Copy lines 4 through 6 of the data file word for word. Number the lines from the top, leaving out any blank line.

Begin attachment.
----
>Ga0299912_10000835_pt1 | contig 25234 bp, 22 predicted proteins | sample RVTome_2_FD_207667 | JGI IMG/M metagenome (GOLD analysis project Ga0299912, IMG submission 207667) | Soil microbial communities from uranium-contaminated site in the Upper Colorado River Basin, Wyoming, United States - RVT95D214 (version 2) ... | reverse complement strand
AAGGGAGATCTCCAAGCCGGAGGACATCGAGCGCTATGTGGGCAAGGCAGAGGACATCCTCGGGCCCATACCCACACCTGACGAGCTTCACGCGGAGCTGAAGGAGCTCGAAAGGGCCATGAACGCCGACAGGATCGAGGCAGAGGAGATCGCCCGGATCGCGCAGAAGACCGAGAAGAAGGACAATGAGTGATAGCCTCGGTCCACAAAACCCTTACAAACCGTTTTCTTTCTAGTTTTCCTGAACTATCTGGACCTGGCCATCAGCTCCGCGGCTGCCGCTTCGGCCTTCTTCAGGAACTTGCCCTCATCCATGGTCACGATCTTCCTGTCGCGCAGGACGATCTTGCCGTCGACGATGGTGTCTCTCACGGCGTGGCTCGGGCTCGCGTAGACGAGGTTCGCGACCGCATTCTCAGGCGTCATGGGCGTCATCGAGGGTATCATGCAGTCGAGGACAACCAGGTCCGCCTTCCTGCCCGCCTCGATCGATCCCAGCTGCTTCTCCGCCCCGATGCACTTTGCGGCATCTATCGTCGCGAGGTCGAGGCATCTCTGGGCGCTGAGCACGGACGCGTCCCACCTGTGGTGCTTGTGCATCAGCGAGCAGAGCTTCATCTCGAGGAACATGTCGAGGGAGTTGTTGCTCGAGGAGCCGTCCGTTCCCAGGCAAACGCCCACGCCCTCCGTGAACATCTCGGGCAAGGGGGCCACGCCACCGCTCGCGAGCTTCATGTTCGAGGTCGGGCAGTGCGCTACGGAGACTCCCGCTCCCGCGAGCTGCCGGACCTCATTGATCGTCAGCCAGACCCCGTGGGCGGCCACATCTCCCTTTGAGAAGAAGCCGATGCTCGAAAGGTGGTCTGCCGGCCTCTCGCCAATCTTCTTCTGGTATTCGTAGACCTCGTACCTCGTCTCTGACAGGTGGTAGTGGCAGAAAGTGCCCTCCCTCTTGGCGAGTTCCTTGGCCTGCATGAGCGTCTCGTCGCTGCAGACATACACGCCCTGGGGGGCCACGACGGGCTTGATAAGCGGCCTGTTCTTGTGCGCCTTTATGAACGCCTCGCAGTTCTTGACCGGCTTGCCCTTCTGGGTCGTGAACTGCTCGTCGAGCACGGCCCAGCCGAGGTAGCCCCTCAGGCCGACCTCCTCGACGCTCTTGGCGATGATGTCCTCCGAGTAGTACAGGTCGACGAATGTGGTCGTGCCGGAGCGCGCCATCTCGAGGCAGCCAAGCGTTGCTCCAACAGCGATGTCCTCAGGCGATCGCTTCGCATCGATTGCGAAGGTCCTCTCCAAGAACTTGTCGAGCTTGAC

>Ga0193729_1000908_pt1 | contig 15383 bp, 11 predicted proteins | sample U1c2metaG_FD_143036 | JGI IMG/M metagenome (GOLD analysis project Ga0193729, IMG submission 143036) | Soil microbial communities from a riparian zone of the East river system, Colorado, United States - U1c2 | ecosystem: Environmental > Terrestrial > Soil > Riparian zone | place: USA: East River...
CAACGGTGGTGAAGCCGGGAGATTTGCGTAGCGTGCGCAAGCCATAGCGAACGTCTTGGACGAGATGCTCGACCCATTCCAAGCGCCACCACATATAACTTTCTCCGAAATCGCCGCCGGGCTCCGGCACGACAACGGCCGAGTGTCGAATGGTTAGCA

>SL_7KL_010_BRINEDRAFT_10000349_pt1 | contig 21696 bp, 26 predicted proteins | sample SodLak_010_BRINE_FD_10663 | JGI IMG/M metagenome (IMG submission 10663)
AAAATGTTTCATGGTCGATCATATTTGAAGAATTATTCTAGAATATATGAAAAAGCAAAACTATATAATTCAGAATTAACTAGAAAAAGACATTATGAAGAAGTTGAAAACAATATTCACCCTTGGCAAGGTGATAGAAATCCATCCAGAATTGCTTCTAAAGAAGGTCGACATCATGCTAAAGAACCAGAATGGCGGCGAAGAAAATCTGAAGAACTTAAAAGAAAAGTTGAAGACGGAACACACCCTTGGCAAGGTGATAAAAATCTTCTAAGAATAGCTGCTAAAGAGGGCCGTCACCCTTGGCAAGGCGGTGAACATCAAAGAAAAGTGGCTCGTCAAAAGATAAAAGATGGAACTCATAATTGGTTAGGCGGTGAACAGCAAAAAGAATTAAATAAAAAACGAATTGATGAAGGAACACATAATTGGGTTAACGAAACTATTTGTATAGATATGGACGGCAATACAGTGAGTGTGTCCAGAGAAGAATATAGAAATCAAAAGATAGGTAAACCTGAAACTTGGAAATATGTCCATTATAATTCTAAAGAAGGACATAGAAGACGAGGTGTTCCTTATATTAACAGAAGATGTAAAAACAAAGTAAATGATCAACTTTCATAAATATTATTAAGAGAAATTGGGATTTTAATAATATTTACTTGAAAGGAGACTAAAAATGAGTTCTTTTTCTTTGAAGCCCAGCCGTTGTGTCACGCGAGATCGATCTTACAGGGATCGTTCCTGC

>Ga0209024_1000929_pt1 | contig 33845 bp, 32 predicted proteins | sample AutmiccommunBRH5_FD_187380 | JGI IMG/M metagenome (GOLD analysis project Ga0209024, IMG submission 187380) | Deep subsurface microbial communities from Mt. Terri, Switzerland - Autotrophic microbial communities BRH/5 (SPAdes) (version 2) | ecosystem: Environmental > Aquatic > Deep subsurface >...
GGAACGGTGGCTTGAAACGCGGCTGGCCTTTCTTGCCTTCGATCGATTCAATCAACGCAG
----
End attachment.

CAACGGTGGTGAAGCCGGGAGATTTGCGTAGCGTGCGCAAGCCATAGCGAACGTCTTGGACGAGATGCTCGACCCATTCCAAGCGCCACCACATATAACTTTCTCCGAAATCGCCGCCGGGCTCCGGCACGACAACGGCCGAGTGTCGAATGGTTAGCA

>SL_7KL_010_BRINEDRAFT_10000349_pt1 | contig 21696 bp, 26 predicted proteins | sample SodLak_010_BRINE_FD_10663 | JGI IMG/M metagenome (IMG submission 10663)
AAAATGTTTCATGGTCGATCATATTTGAAGAATTATTCTAGAATATATGAAAAAGCAAAACTATATAATTCAGAATTAACTAGAAAAAGACATTATGAAGAAGTTGAAAACAATATTCACCCTTGGCAAGGTGATAGAAATCCATCCAGAATTGCTTCTAAAGAAGGTCGACATCATGCTAAAGAACCAGAATGGCGGCGAAGAAAATCTGAAGAACTTAAAAGAAAAGTTGAAGACGGAACACACCCTTGGCAAGGTGATAAAAATCTTCTAAGAATAGCTGCTAAAGAGGGCCGTCACCCTTGGCAAGGCGGTGAACATCAAAGAAAAGTGGCTCGTCAAAAGATAAAAGATGGAACTCATAATTGGTTAGGCGGTGAACAGCAAAAAGAATTAAATAAAAAACGAATTGATGAAGGAACACATAATTGGGTTAACGAAACTATTTGTATAGATATGGACGGCAATACAGTGAGTGTGTCCAGAGAAGAATATAGAAATCAAAAGATAGGTAAACCTGAAACTTGGAAATATGTCCATTATAATTCTAAAGAAGGACATAGAAGACGAGGTGTTCCTTATATTAACAGAAGATGTAAAAACAAAGTAAATGATCAACTTTCATAAATATTATTAAGAGAAATTGGGATTTTAATAATATTTACTTGAAAGGAGACTAAAAATGAGTTCTTTTTCTTTGAAGCCCAGCCGTTGTGTCACGCGAGATCGATCTTACAGGGATCGTTCCTGC